These hours not only bolster your application but also refine your practical skills, aligning with the MCAT’s emphasis on applying theoretical knowledge to real-world patient care scenarios.
You can get hands-on practice and clinical hours in the medical field by completing one of the Advanced eClinical Training (ACT) online medical certifications. That will give you the credentials necessary to work in a hospital or healthcare setting at an affordable price.
How Long Does It Take to Study for the MCAT?
Once you get past the obvious question, “When Should I take the MCAT?” you can focus on how to study for the MCAT and how long it takes to study for it.
When calculating how long to study for MCAT, first, break your the time down into two or three parts:
- Diagnostic Assessment: Embark with a practice test to gauge your current proficiency. This serves as your foundational benchmark.
- Dedicated Study Period: This is the crux of your preparation.
- Concluding Evaluation: A final practice test to measure your progress.
When taking that first test, set it up in the same atmosphere as the actual exam. For example, you might take it in the library so you can plan ways to prevent distractions.
Take the whole test at once, allowing for breaks between sections. There should be no food or drink when taking the test. This will give you some idea of how long to study for the MCAT.
A good action plan is to study at least 10 to 15 hours a week, covering all the topics. Go through the ones you are most proficient at first. This is a review of the material. Spend additional time on the weak areas.
Some things to keep in mind while studying:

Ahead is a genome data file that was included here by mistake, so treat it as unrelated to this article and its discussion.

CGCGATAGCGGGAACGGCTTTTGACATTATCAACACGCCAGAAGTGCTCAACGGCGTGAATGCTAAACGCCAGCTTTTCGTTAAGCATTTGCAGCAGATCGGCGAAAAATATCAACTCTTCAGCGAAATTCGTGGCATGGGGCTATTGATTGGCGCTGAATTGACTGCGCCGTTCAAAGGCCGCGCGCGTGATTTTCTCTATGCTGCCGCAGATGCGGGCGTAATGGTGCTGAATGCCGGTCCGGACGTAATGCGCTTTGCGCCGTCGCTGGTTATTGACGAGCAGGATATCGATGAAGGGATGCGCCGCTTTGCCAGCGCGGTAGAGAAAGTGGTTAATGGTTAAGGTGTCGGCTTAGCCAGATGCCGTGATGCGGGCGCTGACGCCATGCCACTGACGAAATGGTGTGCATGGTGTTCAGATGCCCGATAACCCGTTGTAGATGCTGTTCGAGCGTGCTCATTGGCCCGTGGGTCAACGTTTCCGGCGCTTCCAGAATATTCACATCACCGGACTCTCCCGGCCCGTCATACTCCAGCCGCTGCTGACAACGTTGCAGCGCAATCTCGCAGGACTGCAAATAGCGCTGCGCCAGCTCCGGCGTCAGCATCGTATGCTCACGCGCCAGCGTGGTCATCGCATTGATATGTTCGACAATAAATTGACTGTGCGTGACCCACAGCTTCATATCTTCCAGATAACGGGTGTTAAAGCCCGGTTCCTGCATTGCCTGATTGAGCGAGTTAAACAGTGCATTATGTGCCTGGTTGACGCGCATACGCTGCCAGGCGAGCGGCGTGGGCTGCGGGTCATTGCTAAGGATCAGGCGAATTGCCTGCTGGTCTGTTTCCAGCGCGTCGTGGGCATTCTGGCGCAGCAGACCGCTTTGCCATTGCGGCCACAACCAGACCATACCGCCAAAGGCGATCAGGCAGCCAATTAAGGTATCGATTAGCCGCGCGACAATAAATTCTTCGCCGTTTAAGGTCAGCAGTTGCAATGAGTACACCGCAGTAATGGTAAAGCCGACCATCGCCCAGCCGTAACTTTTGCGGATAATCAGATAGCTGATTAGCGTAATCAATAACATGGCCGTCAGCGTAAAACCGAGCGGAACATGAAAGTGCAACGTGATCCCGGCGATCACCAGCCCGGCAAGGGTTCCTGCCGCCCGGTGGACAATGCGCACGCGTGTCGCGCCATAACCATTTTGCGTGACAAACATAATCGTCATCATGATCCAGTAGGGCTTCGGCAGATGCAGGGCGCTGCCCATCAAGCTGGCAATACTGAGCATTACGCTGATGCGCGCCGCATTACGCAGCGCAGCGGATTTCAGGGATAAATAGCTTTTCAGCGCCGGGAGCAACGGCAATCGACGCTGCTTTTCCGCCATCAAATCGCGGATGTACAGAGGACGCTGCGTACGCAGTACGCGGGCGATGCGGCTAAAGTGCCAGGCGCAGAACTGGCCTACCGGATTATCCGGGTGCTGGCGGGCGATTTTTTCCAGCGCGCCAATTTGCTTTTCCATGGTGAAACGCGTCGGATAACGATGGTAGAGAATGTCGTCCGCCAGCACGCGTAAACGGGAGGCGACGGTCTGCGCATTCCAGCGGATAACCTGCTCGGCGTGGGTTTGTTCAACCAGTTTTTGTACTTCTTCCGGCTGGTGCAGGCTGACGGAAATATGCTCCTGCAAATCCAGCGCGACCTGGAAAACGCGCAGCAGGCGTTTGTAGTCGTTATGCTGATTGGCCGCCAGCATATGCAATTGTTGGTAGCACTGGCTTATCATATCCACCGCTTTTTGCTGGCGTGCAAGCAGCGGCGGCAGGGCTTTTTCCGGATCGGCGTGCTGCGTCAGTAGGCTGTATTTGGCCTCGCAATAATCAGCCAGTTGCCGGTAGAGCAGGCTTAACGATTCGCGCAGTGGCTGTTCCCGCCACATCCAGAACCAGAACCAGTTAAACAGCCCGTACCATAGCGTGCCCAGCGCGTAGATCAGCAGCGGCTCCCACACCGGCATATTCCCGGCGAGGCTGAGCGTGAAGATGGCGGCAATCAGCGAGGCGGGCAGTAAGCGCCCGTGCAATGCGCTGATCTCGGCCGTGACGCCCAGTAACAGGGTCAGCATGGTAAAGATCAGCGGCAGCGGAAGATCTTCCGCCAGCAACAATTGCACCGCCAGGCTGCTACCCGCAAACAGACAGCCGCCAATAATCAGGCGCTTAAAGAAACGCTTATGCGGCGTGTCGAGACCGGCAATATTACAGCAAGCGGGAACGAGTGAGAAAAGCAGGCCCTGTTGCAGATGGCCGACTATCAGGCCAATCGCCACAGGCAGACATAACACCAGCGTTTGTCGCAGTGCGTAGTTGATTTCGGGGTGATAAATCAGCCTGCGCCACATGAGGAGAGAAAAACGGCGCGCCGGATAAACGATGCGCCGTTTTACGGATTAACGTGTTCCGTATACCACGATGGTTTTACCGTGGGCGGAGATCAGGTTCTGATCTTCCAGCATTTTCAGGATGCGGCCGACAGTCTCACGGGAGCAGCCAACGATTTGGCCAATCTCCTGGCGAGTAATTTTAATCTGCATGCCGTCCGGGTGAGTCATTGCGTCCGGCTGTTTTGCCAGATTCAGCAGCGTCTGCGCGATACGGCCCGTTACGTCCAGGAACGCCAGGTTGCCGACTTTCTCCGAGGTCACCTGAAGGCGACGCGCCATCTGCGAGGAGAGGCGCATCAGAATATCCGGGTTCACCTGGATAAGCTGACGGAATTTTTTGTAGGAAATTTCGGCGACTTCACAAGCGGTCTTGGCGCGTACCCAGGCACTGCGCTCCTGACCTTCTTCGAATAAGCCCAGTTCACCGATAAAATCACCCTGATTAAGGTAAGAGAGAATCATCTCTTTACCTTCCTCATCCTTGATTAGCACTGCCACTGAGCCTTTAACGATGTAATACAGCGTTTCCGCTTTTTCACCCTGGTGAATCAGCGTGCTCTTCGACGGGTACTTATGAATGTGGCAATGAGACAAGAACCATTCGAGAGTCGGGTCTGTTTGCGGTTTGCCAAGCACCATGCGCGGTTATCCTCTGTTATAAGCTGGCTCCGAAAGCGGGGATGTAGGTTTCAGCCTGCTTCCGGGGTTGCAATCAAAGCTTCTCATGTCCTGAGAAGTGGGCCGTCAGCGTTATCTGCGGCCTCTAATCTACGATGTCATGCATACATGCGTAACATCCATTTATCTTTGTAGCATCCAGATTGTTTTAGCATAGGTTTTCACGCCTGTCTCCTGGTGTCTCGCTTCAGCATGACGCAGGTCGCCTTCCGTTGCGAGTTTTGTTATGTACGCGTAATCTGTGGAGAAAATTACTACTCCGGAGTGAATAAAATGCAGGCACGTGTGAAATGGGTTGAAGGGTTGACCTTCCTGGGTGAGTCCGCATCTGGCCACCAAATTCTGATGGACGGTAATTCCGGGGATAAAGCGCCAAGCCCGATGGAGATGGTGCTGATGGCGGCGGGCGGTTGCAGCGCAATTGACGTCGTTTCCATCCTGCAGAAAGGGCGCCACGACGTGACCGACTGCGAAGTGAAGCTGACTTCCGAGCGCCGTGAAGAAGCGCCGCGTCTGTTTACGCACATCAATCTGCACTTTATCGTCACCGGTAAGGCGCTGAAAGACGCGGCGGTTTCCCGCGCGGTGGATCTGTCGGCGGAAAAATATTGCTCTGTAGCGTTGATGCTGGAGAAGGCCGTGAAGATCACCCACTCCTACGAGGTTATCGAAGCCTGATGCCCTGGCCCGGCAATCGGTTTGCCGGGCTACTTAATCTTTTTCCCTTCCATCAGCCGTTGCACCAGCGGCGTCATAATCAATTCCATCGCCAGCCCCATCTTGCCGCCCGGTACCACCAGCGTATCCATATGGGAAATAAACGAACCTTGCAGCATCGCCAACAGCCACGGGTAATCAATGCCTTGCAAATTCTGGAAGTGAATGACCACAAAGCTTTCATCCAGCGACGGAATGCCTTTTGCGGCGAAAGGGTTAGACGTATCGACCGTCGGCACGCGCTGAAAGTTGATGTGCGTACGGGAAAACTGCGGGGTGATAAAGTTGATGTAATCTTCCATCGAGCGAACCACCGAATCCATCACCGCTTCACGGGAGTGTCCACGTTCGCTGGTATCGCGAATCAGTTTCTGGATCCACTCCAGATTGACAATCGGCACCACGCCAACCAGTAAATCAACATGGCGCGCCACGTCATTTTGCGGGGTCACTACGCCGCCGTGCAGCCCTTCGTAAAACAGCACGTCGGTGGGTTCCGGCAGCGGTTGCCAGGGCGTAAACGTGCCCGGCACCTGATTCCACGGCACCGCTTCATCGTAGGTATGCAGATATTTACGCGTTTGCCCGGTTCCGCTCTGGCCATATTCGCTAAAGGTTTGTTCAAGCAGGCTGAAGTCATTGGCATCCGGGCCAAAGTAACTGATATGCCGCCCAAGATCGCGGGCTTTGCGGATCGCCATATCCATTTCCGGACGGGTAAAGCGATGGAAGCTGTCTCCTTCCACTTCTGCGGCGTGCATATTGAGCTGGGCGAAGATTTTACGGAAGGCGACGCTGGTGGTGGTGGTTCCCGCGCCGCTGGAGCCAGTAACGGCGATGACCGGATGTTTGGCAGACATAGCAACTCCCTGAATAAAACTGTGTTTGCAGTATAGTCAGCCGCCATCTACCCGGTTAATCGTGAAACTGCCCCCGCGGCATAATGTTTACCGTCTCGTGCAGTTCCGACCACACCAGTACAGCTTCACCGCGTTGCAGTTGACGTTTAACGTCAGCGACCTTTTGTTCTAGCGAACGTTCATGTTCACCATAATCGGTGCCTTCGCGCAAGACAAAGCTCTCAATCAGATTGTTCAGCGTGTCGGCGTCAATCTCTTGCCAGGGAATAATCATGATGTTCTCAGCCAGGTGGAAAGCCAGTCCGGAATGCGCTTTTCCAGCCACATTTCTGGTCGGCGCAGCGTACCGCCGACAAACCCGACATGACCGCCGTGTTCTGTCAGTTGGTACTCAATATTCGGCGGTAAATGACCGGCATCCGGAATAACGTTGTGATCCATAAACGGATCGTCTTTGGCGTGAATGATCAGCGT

- Remember, this is not a test about speed. Take your time and focus on accuracy.
- Make that first baseline test untimed and go slow. Once you are more confident, you can start timed tests, but speed is not your main concern. Allow yourself the full time to take even the practice tests.
- Going through the practice tests slower will also help you build stamina. This is a long exam, and you’ll take it with limited breaks. Mimic that behavior.
- Practice is more critical than content review. Don’t spend months just reviewing the content without taking practice tests.
- The MCAT scores your ability to apply what you know to different situations. No amount of book study will prepare you for that. Learn the science but see beyond it. Practice tests more than just your knowledge. It tests your critical thinking and reasoning skills, as well.
- Create a reasonable study schedule and stick to it. Make time for things like socialization and exercise. Otherwise, the stress will lead to burnout.
- Plan to do lots of practice exams. They are a tool you can use for self-evaluation. Don’t just take the same test over and over. Get as many varieties of full practice exams as possible.
Charting Your Path to Med School with ACT’s Trusted Mentorship
Embarking on a medical journey, especially navigating the MCAT and med school admissions, can be overwhelming. That’s where the right guidance and resources come into play. If you’re grappling with questions about MCAT preparation or the med school admission process, ACT’s Pre-Medical Mentorship Program is here for you. Think of it as your personal guide to success but without the hefty price tag of a typical medical school admissions consultant. With the right tools and guidance, you can confidently secure a spot in the medical school of your choice.
Ready to take the next step in your medical journey? Whether you’re eyeing our online medical certification or Pre-Medical Mentorship program, ACT has got you covered. Enroll today so you can dive into your studies immediately. If you have any questions, don’t hesitate to reach out. We’re here to help!